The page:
A legacy, as defined by my friend Robb Lucy, is something you create that connects you to people, enhances their lives now, and will continue to affect lives after you are gone. Over the past few days, I have been thinking about Francis’ legacies, his strong connection to his family, the IRIS team, the community, and his commitment to enhancing the lives of others through providing exceptional eye care at IRIS and through charitable initiatives, such as the “IRIS Challenge” to raise money for cancer research. Reflecting on our cycling journey and the amazing time we spent together, I will always be reminded of Francis’ legacies and the ones I want to create.
I had told Francis that I was most anxious about the Hope to Princeton portion of the ride. After conquering the ride to the top of the slide and Sunshine Valley, I could tell that Francis was glad to have been a part of my success to reach the top. For most of the first few days we were blessed with amazing tail winds; Francis laughed at my literal translation of tail winds (in French the term is ‘back winds’). On our third day I recommended a stop at Bromley Rock, a wonderful swimming hole on the Similkameen River. It was a very hot day and Francis absolutely loved it!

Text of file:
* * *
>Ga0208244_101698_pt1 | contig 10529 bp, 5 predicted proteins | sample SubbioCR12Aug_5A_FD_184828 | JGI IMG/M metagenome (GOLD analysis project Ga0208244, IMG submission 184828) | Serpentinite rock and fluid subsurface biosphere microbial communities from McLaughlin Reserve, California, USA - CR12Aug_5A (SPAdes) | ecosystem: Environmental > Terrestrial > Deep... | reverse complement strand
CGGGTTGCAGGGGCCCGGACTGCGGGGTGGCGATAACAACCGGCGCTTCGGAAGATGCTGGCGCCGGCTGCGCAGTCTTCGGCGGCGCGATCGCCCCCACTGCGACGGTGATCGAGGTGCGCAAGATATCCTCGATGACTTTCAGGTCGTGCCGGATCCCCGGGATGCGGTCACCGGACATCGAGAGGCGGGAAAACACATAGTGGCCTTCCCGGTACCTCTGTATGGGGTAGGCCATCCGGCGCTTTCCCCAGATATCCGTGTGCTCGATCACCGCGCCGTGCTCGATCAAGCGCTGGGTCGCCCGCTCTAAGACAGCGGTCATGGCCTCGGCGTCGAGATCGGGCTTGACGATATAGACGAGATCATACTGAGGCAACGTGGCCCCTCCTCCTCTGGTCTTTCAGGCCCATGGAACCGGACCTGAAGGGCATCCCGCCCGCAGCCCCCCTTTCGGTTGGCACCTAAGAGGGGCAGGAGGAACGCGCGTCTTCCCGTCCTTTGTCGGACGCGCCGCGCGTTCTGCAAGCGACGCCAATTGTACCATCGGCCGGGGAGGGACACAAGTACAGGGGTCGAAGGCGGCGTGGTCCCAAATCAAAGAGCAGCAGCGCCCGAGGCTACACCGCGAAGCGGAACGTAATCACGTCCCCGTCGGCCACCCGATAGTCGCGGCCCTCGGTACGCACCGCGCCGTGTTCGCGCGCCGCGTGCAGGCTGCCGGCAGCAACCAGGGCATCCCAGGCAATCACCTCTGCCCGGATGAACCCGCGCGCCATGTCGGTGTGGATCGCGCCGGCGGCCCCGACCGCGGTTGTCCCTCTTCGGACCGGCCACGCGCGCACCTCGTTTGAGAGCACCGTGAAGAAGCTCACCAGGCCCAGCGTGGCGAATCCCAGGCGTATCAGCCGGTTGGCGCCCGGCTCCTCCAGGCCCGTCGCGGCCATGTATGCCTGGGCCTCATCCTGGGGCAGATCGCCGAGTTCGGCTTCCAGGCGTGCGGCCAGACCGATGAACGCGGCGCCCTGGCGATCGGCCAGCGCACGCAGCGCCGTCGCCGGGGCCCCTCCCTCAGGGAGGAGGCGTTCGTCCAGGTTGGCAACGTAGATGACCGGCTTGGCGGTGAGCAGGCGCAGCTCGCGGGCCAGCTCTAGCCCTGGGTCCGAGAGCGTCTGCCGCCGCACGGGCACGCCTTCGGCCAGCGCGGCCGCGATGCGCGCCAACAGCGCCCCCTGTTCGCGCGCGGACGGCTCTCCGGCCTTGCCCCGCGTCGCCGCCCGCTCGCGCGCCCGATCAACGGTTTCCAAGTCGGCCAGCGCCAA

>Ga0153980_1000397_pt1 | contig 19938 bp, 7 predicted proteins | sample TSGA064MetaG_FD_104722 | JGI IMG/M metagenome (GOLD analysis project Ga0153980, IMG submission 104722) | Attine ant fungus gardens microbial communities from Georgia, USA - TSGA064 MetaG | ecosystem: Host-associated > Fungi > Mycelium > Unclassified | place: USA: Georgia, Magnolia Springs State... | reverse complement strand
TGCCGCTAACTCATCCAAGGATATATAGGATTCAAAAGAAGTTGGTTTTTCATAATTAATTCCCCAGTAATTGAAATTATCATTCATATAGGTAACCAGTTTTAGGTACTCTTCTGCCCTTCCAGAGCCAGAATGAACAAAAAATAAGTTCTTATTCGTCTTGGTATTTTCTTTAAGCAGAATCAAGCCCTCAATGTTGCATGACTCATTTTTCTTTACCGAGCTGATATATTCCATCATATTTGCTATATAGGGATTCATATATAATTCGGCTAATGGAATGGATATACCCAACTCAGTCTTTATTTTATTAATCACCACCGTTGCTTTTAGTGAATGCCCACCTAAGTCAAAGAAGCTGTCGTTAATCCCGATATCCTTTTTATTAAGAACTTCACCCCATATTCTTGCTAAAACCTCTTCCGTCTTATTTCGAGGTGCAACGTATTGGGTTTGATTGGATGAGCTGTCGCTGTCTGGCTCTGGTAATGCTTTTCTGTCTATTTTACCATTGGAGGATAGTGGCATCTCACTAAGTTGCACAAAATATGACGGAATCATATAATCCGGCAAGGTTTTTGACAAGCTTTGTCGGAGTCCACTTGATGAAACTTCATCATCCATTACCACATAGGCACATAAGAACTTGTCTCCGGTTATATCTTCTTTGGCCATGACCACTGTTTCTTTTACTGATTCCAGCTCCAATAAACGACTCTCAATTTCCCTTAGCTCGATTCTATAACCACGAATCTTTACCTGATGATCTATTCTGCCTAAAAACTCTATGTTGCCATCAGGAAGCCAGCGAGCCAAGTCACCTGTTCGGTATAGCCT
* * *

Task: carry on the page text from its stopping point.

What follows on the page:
I was glad that I got to experience his first swim at that spot. We recorded several videos before heading out to Keremeos. Our support team, which included Francis’ wife Denise, was enthralled with the French version of the second season of Game of Thrones, and I used this time to share my day with my wife on the phone while Francis attended to his emails.
The next day we rode up to Sicamous. Not only was the ride long, but as the temperature hovered between 37 and 40 degrees, it was also stinking hot. We had lunch at an A&W in Armstrong as this is where Francis had stopped on each of his three previous trips. Tradition is tradition.
We stopped at Mara Lake and had another swim. By this time Francis was now carrying a bathing suit with him as I must admit riding in wet biking shorts isn’t the most comfortable thing in the world! We had a beautiful campfire that night and we relaxed a bit as our next day’s ride to Revelstoke would be very short and easy. We enjoyed dinner at a great restaurant and Francis toasted the athletes of the day, which were our support team. Daniel Bilodeau, our driver, had completed a very hot 114km ride that day.